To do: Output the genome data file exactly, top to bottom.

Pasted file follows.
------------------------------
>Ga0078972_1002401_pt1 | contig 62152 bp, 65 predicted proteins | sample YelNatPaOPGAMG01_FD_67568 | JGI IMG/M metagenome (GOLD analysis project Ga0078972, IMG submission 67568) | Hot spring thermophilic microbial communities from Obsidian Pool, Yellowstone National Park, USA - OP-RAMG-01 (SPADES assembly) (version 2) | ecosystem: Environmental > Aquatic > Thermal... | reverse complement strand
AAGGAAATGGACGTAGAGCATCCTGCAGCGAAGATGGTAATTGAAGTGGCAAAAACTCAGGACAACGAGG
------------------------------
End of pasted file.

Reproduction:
>Ga0078972_1002401_pt1 | contig 62152 bp, 65 predicted proteins | sample YelNatPaOPGAMG01_FD_67568 | JGI IMG/M metagenome (GOLD analysis project Ga0078972, IMG submission 67568) | Hot spring thermophilic microbial communities from Obsidian Pool, Yellowstone National Park, USA - OP-RAMG-01 (SPADES assembly) (version 2) | ecosystem: Environmental > Aquatic > Thermal... | reverse complement strand
AAGGAAATGGACGTAGAGCATCCTGCAGCGAAGATGGTAATTGAAGTGGCAAAAACTCAGGACAACGAGG